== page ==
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Doctor Oliver Marnet

Doctor Oliver Marnet

Associate Professor

Research interests

  • Corporate Governance
  • Audit
  • Behavioural Economics/Finance

More research

Accepting applications from PhD students.

Connect with Oliver


Address: B2, West Highfield Campus, University Road, SO17 1BJ (View in Google Maps)


Oliver Marnet is the Director of Accreditation for the Southampton Business School, the former Programme Director of the MSc Accounting and Finance degree, and the former Head of the Accounting Department.  He joined the Southampton Business School in 2013 from the University of Exeter.  He has a PhD (University of Bath), an MA with Distinction (Carleton University) and another MA with Distinction (University of New Brunswick), with degrees in Economics and International Affairs, and a research focus on behavioural decision-making applied to audit and corporate governance.  He gained a Postgraduate Certificate of Teaching in Higher Education (Aberystwyth University) and is a Fellow of the Higher Education Academy (FHEA).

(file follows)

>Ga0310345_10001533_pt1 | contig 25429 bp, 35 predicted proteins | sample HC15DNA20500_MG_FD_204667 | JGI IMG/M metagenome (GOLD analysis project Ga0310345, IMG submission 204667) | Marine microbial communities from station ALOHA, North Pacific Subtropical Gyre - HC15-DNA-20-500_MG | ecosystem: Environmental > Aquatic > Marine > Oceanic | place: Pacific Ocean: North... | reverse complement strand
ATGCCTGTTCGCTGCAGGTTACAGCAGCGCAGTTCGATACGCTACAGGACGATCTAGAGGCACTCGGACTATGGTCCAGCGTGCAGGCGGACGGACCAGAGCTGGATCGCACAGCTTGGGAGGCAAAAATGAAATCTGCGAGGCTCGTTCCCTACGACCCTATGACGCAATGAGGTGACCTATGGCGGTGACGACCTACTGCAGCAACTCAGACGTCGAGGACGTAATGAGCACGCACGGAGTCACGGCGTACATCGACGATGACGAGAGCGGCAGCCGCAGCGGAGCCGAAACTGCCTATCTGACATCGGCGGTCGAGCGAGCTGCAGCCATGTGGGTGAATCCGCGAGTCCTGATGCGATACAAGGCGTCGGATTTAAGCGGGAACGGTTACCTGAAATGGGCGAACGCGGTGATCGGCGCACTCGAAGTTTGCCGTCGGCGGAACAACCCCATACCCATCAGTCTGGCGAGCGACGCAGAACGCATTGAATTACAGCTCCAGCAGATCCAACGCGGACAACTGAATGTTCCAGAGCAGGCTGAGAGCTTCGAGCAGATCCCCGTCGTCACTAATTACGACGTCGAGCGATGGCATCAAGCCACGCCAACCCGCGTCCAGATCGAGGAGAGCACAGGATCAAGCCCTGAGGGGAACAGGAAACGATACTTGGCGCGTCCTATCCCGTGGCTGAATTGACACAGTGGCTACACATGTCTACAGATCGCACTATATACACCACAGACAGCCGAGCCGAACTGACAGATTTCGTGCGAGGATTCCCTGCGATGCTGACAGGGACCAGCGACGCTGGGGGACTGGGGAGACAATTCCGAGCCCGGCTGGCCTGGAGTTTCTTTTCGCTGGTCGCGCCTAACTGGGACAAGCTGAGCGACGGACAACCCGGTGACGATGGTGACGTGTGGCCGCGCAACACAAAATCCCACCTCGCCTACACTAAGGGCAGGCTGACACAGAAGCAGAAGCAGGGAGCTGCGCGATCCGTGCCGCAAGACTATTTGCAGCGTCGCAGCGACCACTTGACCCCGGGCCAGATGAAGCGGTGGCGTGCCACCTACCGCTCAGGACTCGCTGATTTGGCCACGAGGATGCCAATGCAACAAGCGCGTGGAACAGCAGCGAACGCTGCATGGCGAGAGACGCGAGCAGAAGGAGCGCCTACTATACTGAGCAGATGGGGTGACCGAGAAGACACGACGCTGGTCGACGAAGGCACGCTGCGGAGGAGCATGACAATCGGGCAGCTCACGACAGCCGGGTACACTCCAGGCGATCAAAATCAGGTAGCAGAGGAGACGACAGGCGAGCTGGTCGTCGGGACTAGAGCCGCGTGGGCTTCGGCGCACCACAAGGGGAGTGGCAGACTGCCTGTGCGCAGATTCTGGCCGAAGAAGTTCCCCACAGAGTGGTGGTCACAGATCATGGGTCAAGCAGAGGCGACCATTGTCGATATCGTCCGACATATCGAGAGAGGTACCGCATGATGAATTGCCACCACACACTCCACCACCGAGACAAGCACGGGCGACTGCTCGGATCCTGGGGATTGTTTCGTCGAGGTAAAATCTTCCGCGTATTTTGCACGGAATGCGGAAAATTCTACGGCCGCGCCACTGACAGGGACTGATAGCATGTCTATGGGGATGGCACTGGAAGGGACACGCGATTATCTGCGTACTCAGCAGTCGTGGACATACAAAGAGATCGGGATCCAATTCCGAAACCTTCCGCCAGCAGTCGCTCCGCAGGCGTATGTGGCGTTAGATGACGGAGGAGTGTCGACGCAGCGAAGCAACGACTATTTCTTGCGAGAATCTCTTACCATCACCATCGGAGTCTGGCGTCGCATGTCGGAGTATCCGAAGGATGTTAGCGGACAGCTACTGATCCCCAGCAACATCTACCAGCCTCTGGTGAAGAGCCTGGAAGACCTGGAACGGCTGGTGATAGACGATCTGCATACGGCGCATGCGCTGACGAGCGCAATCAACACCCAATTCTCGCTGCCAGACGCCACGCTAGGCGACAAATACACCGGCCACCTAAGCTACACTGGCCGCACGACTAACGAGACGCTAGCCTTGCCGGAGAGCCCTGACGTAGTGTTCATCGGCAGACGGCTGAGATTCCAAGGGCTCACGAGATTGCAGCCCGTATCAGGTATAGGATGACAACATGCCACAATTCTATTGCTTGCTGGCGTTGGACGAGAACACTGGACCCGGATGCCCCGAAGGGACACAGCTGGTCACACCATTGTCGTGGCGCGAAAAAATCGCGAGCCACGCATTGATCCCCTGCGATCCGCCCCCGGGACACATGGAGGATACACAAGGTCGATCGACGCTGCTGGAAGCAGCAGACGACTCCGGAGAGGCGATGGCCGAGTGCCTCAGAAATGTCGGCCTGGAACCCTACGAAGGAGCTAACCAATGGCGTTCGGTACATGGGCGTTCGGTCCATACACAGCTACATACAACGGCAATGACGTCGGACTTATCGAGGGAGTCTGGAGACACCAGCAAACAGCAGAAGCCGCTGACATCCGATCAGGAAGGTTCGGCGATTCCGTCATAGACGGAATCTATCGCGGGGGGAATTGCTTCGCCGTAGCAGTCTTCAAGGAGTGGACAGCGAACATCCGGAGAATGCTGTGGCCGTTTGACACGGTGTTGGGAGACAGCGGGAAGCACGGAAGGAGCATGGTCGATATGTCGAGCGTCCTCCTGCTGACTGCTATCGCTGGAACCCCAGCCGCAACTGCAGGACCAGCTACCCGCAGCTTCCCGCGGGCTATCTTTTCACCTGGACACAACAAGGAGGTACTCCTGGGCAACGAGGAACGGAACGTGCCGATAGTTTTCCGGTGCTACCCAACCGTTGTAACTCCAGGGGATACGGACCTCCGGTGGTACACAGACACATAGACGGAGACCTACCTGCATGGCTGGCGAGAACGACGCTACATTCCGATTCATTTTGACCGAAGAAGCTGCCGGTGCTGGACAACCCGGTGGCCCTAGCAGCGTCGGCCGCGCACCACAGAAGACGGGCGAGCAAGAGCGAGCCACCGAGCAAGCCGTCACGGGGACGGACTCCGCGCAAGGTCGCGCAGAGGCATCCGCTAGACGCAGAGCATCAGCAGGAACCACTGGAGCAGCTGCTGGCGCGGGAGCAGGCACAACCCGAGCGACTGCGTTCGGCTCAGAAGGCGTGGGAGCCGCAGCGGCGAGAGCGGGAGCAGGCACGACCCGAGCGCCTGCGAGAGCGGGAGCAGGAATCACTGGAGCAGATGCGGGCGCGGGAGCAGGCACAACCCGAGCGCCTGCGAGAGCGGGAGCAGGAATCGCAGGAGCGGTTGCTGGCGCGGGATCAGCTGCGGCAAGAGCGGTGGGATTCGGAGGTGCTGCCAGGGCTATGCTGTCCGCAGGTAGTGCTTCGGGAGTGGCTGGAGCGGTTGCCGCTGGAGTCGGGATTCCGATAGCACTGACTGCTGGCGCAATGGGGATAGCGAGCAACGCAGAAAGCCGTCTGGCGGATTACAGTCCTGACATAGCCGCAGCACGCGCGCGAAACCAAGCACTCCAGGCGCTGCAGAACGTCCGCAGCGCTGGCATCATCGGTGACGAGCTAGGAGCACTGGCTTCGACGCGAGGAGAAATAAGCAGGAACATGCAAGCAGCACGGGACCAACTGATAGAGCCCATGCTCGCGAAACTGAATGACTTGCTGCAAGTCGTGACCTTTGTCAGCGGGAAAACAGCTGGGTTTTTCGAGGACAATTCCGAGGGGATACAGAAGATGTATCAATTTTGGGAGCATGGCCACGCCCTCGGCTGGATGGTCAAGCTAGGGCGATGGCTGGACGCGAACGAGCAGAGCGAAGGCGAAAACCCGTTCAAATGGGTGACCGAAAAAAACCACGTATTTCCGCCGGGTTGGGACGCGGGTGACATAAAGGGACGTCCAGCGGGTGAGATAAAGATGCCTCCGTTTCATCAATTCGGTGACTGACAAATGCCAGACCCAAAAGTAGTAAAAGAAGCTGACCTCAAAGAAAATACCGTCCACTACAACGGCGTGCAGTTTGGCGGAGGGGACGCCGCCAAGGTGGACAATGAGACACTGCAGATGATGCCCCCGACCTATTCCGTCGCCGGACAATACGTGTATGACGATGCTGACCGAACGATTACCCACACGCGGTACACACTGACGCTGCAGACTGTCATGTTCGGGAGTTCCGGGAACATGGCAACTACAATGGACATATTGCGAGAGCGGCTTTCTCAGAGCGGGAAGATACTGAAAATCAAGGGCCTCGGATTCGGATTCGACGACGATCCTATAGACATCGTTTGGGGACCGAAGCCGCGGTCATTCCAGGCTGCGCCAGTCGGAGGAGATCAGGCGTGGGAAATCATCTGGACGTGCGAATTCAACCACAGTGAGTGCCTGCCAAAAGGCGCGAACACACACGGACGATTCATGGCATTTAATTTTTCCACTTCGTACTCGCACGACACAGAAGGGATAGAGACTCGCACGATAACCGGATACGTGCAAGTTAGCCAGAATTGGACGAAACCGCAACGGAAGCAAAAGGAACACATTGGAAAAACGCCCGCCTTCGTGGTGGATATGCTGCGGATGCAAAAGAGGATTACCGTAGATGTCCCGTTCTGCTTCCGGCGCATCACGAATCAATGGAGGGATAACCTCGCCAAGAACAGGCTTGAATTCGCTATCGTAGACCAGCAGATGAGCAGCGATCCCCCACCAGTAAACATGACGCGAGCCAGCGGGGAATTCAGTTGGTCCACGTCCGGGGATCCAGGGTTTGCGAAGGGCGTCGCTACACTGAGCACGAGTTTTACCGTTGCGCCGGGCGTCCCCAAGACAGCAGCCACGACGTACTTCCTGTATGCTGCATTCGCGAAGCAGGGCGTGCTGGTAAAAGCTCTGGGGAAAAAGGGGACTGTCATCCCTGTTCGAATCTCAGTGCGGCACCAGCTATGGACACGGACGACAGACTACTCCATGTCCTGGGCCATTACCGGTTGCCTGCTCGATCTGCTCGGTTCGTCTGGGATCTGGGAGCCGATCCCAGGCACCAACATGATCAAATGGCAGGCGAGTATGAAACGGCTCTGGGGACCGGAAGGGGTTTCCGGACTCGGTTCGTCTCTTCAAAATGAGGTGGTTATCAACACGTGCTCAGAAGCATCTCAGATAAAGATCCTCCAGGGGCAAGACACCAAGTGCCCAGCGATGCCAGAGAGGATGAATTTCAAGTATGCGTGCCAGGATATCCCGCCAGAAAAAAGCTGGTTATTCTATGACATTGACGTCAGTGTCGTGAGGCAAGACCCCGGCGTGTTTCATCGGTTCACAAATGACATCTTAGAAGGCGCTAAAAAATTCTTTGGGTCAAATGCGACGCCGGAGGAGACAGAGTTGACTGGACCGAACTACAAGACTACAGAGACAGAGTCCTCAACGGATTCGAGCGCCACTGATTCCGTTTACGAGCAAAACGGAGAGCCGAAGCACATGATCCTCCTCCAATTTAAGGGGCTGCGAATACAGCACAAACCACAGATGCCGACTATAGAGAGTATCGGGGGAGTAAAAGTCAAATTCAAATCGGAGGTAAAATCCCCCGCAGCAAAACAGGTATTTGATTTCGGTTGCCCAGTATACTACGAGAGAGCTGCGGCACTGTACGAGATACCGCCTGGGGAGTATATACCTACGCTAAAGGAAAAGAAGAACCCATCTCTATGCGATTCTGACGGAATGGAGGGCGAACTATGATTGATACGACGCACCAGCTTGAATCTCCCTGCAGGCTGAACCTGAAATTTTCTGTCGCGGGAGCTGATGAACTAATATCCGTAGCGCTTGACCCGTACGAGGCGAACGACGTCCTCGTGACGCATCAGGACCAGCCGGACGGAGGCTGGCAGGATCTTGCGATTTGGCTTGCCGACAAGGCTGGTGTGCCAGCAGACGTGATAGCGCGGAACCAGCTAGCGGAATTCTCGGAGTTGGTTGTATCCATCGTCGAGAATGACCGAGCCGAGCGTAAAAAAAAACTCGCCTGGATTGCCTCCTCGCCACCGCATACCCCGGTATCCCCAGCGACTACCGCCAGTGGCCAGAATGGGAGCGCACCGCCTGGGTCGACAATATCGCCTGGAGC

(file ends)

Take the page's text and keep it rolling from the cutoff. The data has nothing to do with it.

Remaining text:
My research investigates the role, contribution and effectiveness of boards of directors and external auditors, and the contribution of these governance agents to society, with a particular focus on behavioural, cognitive, social and psychological factors (‘bias and heuristics’) that affect their quality of judgement and decision-making.  This work has been applied to listed companies, not-for-profit organisations, Higher Education Institutions, and regularly informs UK and EU corporate governance and audit policy, as well as education practice in the UK.

Application of this research focus to education produced a commissioned and grant supported high impact text on learning and teaching best practice in HEIs for the Leadership Foundation for Higher Education/Advance HE.

With regard to audit research, my work emphasises the importance of audit as a social function.  It places audit in the context in which it operates, particularly in terms of the interactions between and differing responsibilities of key actors, and how this can be improved to make for more effective audit to enhance trust in the audit function and corporate business itself.  The primary aim of this work is to help make audit a more informative process, and to re-establish the purpose of audit in maintaining confidence in companies and organisations, their directors, and reported information, including the financial statements.